Animation filmmaking: A step-by-step guide with Gitanjali Rao
Acclaimed animator Gitanjali Rao is known for her award-winning animated films. Her recent film, TrueLoveStory was selected for the Critics’ Week at the prestigious Cannes festival and this is just one among the many accolades that her films have been bestowed with. The filmmaker takes us through her process of making an animated film and all that goes into it.
The idea, the story comes first. I write down thoughts, details over long periods of my travel, day to day life or some intense emotions when felt. These form a sort of collection of a few lines over years. Then the idea evolves. I construct a story around the idea and let it flow naturally. The key image, the principal thought, the pure emotion of the film then starts forming in my mind.
Then begins the process of realising this image into a film.
The style and look of the film comes at the second stage. It all depends on what and how I would like to express my story. I find this stage most exciting because one has to be open to all kinds of visuals and sounds and music at this stage.
My characters emerge at this stage. I pen down their histories, their character traits and how they would move etc. along with the visuals. The same with backgrounds and spaces, I try and transport myself, in imagination, to the spaces I would like to create to set the mood and feel of the space. I have to see, feel, smell and hear these spaces before they emerge.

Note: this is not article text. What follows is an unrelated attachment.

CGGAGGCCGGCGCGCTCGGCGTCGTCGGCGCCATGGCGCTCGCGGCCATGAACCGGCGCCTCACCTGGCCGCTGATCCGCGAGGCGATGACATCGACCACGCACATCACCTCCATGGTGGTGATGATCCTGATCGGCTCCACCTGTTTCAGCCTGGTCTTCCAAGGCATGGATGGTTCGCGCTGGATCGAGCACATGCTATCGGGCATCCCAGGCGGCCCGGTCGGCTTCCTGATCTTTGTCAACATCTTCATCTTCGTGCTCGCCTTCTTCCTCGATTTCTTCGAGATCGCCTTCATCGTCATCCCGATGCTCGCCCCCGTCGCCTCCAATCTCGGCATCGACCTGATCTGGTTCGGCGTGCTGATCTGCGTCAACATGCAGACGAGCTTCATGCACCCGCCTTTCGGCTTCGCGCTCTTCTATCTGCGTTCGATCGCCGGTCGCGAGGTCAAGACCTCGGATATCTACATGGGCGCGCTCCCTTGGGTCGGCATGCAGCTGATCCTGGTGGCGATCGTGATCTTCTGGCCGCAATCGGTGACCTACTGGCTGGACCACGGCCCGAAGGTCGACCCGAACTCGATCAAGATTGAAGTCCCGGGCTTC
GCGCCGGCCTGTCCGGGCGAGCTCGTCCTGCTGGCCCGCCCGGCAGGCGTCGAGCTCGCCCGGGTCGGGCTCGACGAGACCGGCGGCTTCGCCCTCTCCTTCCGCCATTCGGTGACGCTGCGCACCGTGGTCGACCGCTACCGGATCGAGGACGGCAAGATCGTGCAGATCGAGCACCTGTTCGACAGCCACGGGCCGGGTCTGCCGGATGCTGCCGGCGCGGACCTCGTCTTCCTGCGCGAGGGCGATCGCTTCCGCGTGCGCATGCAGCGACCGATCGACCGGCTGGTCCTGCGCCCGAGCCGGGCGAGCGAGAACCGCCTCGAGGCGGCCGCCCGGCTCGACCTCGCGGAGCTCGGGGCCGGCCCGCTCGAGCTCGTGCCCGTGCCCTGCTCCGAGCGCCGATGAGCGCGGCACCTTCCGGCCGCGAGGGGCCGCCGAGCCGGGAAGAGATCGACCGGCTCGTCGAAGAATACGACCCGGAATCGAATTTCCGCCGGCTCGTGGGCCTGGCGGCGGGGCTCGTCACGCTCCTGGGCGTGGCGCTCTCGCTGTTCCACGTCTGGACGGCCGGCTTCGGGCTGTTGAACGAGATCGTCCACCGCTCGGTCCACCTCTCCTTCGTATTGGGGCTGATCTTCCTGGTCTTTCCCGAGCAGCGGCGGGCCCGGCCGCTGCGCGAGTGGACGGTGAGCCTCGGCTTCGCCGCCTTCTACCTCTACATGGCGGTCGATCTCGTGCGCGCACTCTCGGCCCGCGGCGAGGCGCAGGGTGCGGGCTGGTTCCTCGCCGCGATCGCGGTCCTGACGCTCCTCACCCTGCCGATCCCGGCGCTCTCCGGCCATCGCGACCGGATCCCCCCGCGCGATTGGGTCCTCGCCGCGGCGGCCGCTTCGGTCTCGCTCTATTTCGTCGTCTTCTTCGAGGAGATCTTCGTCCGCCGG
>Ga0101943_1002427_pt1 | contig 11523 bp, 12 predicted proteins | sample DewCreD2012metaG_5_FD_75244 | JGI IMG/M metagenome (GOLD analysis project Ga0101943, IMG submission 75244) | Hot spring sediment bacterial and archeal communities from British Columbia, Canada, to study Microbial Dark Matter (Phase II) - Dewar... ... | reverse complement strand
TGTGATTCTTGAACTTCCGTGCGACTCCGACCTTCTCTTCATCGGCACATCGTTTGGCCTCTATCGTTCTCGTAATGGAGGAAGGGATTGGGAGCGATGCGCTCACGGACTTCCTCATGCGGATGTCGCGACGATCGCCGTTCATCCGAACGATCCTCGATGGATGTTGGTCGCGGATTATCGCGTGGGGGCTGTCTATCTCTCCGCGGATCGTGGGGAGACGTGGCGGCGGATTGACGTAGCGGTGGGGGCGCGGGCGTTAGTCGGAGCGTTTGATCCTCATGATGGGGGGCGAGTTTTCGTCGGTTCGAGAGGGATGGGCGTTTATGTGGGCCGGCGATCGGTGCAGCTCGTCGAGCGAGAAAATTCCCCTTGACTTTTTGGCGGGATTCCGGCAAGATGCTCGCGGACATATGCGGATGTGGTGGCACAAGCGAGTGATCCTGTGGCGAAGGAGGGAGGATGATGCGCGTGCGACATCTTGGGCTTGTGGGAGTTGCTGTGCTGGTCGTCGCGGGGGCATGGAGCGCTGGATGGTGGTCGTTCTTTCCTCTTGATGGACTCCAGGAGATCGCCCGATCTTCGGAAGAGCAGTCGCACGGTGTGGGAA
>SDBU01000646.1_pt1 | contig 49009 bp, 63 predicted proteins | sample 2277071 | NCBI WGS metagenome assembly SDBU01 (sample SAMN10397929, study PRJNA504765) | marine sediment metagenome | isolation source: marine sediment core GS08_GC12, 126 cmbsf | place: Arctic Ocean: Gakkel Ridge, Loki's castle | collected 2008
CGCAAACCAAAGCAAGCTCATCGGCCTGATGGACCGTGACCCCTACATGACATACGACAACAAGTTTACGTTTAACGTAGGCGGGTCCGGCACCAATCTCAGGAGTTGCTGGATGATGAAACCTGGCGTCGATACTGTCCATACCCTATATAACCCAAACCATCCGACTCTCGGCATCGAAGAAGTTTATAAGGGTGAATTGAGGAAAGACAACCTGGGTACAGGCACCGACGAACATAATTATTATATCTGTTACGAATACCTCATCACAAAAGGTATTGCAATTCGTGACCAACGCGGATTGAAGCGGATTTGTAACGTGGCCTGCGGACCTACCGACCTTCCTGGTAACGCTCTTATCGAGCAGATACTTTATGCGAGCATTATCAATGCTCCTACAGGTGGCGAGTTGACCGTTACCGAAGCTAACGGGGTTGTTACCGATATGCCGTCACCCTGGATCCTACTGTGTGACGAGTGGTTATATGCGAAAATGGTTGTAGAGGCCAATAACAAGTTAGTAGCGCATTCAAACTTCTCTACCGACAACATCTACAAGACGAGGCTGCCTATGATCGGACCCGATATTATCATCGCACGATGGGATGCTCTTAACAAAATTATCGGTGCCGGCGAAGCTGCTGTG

My storyboards are very elaborate and detailed with regard to look, feel and mood but need not be followed strictly with regard to camera angles, etc. More like mood boards.
The entire film is then put on a timeline using the storyboard and mood board images. A rough sound track to convey the basic sound scape and the scratch of final music is also laid down. This ‘Animatic’ serves to get an idea of the entire story, sound and edit. It’s ideal to make corrections and changes if any, at this stage.
Then begins the tedious work of animating frame by frame. I use Corel painter since it gives me very real, authentic brushes and also allows me to make frame stacks using which I can continuously refer to the images before and after. Backgrounds are also painted at this time and used while animating.
The final part of the animation involves compositing the background and various characters, objects, elements together. Here I try to enhance the entire shot and maintain the continuity as well as add effects etc. to improve and upgrade the animation.
After the final edit is ready, the work on the sound begins. Unless of course I am using sync sound, in which sound, music or dialogue is recorded at the beginning of animation and followed frame by frame. Background sound and music comes in during the post production.